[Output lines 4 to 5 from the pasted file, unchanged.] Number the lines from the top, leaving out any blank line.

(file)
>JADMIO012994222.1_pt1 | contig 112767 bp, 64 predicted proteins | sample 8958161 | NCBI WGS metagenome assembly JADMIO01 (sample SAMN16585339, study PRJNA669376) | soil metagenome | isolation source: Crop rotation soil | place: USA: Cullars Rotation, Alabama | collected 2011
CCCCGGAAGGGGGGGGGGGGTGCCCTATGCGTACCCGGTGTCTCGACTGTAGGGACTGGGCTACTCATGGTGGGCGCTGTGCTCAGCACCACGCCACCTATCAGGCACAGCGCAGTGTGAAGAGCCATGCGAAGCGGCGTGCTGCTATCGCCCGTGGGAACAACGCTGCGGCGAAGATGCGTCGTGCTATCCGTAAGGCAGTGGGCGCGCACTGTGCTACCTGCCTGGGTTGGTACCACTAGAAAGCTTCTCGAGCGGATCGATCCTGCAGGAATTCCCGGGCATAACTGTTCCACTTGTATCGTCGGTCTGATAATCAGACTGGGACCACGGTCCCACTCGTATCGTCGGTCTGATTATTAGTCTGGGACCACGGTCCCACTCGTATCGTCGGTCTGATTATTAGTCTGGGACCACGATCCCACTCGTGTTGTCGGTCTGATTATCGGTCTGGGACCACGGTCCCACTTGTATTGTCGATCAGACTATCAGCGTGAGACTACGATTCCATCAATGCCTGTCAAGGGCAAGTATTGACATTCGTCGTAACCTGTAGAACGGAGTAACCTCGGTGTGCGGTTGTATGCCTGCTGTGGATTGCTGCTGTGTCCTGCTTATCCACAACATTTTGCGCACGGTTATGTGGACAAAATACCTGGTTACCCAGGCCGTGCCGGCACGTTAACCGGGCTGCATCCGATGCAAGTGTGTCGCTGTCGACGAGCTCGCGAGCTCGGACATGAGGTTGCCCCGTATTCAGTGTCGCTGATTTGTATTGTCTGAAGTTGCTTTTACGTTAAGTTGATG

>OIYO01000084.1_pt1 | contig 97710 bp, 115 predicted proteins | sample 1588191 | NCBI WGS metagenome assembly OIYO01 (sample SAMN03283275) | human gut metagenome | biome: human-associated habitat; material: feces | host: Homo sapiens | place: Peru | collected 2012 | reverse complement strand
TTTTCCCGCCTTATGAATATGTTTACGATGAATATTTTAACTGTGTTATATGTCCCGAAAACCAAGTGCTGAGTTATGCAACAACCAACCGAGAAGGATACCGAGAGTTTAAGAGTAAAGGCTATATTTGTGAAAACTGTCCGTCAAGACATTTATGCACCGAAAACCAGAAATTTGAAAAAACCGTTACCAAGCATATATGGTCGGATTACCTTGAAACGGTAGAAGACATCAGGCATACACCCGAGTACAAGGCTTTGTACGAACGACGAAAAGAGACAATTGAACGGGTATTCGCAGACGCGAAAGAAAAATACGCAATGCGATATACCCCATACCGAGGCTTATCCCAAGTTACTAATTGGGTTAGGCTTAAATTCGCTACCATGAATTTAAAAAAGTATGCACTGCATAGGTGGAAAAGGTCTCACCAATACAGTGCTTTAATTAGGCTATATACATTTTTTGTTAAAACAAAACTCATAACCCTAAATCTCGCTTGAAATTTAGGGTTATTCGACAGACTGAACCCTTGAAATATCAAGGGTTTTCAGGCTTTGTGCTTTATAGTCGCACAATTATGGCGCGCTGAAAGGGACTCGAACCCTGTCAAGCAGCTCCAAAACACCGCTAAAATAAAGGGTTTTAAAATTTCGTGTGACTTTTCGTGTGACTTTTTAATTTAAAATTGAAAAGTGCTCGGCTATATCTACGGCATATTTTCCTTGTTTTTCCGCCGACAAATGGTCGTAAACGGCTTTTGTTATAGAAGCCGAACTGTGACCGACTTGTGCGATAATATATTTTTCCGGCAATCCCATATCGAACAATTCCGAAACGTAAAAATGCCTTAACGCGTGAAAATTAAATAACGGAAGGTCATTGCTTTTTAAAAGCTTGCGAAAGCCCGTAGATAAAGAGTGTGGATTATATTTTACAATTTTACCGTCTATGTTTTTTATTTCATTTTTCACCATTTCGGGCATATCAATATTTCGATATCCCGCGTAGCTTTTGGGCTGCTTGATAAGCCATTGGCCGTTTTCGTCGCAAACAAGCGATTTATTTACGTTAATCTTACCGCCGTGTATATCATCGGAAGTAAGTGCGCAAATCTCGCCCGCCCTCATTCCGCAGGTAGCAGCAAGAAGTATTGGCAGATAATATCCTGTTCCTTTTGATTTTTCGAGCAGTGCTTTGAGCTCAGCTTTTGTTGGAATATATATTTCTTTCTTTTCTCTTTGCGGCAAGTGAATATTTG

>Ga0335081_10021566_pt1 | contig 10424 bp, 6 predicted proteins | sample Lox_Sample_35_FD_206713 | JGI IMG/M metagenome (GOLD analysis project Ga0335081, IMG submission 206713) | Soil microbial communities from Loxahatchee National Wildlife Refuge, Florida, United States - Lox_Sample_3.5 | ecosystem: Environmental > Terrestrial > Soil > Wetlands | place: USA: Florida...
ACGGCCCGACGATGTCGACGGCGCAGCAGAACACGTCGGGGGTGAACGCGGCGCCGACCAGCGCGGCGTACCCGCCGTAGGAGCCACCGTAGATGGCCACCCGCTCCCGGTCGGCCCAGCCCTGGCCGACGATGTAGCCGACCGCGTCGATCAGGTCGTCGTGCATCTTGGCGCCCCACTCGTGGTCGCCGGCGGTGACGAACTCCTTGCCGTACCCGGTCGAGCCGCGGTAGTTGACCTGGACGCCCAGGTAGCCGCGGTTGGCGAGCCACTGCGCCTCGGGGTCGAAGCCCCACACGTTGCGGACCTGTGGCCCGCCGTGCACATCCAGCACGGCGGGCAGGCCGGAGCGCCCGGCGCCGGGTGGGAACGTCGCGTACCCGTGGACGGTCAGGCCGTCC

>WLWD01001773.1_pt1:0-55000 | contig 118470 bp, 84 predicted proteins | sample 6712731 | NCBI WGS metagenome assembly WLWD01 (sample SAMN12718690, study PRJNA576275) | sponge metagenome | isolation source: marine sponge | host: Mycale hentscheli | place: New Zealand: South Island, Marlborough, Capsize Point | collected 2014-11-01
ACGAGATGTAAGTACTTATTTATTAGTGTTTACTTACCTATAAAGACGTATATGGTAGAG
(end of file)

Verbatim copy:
TTTTCCCGCCTTATGAATATGTTTACGATGAATATTTTAACTGTGTTATATGTCCCGAAAACCAAGTGCTGAGTTATGCAACAACCAACCGAGAAGGATACCGAGAGTTTAAGAGTAAAGGCTATATTTGTGAAAACTGTCCGTCAAGACATTTATGCACCGAAAACCAGAAATTTGAAAAAACCGTTACCAAGCATATATGGTCGGATTACCTTGAAACGGTAGAAGACATCAGGCATACACCCGAGTACAAGGCTTTGTACGAACGACGAAAAGAGACAATTGAACGGGTATTCGCAGACGCGAAAGAAAAATACGCAATGCGATATACCCCATACCGAGGCTTATCCCAAGTTACTAATTGGGTTAGGCTTAAATTCGCTACCATGAATTTAAAAAAGTATGCACTGCATAGGTGGAAAAGGTCTCACCAATACAGTGCTTTAATTAGGCTATATACATTTTTTGTTAAAACAAAACTCATAACCCTAAATCTCGCTTGAAATTTAGGGTTATTCGACAGACTGAACCCTTGAAATATCAAGGGTTTTCAGGCTTTGTGCTTTATAGTCGCACAATTATGGCGCGCTGAAAGGGACTCGAACCCTGTCAAGCAGCTCCAAAACACCGCTAAAATAAAGGGTTTTAAAATTTCGTGTGACTTTTCGTGTGACTTTTTAATTTAAAATTGAAAAGTGCTCGGCTATATCTACGGCATATTTTCCTTGTTTTTCCGCCGACAAATGGTCGTAAACGGCTTTTGTTATAGAAGCCGAACTGTGACCGACTTGTGCGATAATATATTTTTCCGGCAATCCCATATCGAACAATTCCGAAACGTAAAAATGCCTTAACGCGTGAAAATTAAATAACGGAAGGTCATTGCTTTTTAAAAGCTTGCGAAAGCCCGTAGATAAAGAGTGTGGATTATATTTTACAATTTTACCGTCTATGTTTTTTATTTCATTTTTCACCATTTCGGGCATATCAATATTTCGATATCCCGCGTAGCTTTTGGGCTGCTTGATAAGCCATTGGCCGTTTTCGTCGCAAACAAGCGATTTATTTACGTTAATCTTACCGCCGTGTATATCATCGGAAGTAAGTGCGCAAATCTCGCCCGCCCTCATTCCGCAGGTAGCAGCAAGAAGTATTGGCAGATAATATCCTGTTCCTTTTGATTTTTCGAGCAGTGCTTTGAGCTCAGCTTTTGTTGGAATATATATTTCTTTCTTTTCTCTTTGCGGCAAGTGAATATTTG

>Ga0335081_10021566_pt1 | contig 10424 bp, 6 predicted proteins | sample Lox_Sample_35_FD_206713 | JGI IMG/M metagenome (GOLD analysis project Ga0335081, IMG submission 206713) | Soil microbial communities from Loxahatchee National Wildlife Refuge, Florida, United States - Lox_Sample_3.5 | ecosystem: Environmental > Terrestrial > Soil > Wetlands | place: USA: Florida...